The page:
The National Football League said it was entirely Fox's decision to pull the second airing of a suggestive Super Bowl spot for domain-registration company GoDaddy.com, although NFL executives also registered their concern with the spot following its initial, and only, airing.
The spot, lampooning both the Janet Jackson half-time reveal of Super Bowl 2004 and the congressional hearings it generated, featured a buxom young woman who has a near wardrobe malfunction while testifying in front of a congressional committee on indecency. One older legislator is shown needing oxygen.
Some game observers, including NFL execs, had immediately wondered why that ad was okay when an Anheuser-Busch ad also lampooning Jackson had been considered inappropriate by the NFL and had been pulled voluntarily by the beer company.
One difference: The NFL didn't know anything about the godaddy.com spot,according to NFL spokesman Brian McCarthy, though he points out that in neither case was it the NFL's decision to pull the spot. The NFL does not control the ads or promos in the game.
Anheuser-Busch approached the league before the game, said McCarthy, and volunteered to show it the ad, which features a backstage worker at last year's half time show opening a beer on Jackson's costume and accidentally tearing it, suggesting his eagerness for a Bud was Jackson's undoing. The NFL let Anheuser-Busch know it didn't think the spot appropriate, and the beer company pulled the ad.
In the case of the godaddy.com spot, which was to have aired twice, Fox made the call, said McCarthy:
Jon Nesvig, president, ad sales, for Fox Broadcasting Company, said in a statement:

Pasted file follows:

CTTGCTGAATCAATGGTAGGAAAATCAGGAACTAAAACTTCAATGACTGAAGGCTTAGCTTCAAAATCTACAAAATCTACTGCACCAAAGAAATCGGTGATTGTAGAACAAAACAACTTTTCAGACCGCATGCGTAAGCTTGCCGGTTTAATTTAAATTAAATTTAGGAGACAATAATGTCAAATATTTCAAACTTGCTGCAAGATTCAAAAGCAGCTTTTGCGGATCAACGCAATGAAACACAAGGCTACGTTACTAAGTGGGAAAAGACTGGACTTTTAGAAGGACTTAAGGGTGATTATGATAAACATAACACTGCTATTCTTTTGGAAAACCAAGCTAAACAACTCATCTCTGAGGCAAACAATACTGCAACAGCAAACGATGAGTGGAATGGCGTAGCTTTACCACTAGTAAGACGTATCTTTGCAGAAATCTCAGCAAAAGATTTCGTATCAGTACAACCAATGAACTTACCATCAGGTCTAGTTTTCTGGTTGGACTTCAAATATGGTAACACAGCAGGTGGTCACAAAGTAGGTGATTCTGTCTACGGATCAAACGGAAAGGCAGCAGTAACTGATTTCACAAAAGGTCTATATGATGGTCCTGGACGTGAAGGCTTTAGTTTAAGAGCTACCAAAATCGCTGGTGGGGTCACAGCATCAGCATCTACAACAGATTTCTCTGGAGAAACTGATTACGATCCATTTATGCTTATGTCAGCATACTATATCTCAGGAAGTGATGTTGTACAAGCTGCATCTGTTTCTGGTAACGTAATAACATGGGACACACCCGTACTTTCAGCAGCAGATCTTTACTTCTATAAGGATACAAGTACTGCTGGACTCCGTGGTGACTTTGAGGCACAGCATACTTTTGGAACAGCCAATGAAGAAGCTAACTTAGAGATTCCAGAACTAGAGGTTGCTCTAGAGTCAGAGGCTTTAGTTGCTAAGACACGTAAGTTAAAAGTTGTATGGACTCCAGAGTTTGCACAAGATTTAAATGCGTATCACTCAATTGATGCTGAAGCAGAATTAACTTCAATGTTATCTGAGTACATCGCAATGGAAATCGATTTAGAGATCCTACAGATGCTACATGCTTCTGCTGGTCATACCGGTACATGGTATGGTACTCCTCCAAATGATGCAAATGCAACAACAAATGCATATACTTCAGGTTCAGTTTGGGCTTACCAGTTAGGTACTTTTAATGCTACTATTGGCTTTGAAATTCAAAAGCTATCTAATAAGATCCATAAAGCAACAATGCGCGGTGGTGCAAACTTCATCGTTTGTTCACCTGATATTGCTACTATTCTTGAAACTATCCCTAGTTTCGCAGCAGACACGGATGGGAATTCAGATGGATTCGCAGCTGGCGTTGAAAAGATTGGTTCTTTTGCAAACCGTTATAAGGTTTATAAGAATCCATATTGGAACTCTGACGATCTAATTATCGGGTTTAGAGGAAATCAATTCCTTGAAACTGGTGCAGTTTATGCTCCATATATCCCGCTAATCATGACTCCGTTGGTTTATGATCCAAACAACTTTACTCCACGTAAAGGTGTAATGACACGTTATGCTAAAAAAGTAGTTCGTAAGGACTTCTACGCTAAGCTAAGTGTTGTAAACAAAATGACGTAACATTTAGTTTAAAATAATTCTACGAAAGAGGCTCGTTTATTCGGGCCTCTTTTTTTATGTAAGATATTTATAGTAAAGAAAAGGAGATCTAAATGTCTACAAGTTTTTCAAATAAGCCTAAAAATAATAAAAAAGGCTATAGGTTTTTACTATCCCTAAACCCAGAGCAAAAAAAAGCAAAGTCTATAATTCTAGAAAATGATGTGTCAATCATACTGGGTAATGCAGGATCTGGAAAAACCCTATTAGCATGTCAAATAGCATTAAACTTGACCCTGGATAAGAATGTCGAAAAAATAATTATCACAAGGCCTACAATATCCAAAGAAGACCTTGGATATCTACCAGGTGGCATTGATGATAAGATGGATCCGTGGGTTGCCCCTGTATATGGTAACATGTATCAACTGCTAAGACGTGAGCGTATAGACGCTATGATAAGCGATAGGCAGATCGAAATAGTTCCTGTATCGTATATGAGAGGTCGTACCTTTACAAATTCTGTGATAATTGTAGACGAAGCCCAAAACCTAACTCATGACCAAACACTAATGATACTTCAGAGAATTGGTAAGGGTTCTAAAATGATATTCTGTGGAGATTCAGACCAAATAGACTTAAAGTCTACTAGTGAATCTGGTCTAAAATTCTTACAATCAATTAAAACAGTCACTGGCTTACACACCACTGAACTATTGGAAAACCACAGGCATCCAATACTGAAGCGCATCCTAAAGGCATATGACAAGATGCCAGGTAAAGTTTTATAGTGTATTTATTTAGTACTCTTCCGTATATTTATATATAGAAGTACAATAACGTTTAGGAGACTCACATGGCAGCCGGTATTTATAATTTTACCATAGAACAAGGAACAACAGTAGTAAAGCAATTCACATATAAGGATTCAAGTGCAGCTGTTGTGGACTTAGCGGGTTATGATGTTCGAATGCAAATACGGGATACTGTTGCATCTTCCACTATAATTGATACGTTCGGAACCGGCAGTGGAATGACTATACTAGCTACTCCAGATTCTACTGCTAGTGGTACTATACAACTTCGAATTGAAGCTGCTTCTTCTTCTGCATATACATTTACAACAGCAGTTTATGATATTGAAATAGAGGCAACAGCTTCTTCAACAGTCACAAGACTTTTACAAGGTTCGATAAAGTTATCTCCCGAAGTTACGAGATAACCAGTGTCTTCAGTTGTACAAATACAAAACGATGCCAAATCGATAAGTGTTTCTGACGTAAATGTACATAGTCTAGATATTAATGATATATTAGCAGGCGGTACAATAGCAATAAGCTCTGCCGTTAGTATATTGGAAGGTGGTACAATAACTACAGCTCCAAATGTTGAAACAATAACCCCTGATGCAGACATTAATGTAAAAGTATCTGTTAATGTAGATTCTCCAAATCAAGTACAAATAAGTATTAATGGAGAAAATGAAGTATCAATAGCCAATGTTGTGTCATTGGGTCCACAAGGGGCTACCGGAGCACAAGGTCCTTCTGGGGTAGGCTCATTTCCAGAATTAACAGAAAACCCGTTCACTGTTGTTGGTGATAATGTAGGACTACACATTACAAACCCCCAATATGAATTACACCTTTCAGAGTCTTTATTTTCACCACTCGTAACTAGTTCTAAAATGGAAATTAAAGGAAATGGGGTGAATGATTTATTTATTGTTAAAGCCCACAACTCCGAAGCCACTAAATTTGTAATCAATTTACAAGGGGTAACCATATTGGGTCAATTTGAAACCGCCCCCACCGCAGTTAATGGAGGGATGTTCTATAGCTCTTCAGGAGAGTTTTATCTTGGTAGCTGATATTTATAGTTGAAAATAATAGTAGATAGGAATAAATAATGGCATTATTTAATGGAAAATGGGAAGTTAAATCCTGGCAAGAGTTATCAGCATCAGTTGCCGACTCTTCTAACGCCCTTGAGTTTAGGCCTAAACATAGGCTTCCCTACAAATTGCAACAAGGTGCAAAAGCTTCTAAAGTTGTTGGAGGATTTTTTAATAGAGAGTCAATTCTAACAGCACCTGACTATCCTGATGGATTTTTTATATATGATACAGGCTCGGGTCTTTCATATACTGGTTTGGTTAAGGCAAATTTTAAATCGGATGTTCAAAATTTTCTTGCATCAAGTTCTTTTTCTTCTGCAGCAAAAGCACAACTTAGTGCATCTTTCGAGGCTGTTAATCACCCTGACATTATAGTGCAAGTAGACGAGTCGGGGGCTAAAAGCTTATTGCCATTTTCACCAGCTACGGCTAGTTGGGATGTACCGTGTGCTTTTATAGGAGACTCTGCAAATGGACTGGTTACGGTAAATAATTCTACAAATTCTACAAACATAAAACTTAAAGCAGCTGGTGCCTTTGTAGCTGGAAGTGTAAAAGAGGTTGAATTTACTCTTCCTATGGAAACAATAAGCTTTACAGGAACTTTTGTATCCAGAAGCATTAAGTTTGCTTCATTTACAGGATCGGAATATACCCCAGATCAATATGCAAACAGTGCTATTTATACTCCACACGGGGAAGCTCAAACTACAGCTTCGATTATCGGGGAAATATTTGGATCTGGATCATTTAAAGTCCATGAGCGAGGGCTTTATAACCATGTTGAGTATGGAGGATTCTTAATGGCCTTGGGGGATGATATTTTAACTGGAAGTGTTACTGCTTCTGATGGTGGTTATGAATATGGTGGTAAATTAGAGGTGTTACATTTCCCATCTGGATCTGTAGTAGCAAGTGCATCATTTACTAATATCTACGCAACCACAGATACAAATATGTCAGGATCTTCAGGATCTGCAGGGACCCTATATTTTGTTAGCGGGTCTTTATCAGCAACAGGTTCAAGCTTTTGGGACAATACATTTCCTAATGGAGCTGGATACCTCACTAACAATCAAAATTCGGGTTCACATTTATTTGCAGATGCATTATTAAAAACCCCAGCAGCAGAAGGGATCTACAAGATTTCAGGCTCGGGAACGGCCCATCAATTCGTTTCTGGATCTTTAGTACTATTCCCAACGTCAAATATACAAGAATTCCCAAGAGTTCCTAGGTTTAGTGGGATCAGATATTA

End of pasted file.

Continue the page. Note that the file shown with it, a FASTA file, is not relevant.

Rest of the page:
"When the GoDaddy.com spot aired in the first half, it became obvious to us that its content was very much out of step with the tenor set by the other ads and programming broadcast by Fox on Super Bowl Sunday, so Fox made the decision to drop its repeat airing. We understand GoDaddy's disappointment with our decision, but ultimately we are responsible for what our network broadcasts."
Still, the NFL apparently was helpful in pointing out the obvious. McCarthy says a Fox sports person at the game happened to be in the vicinity of some NFL executives after the commercial's first airing and before its planned second. Those executives registered their concerns, he says.
While the NFL is making it clear that the decision to pull the ads was made by others--McCarthy would not comment on whether the league applauded the decision to pull the godaddy.com spot--the subtext is that, while the NFL does not control the ads, it is reasserting its control over the brand, including putting its name prominently on the half-time show.
In conversations with rightsholders (who want to remain rightsholders) and advertisers over the last few months, the league has made it clear that it wants its entire games--ads, entertainment and football--to be family and FCC-friendly.
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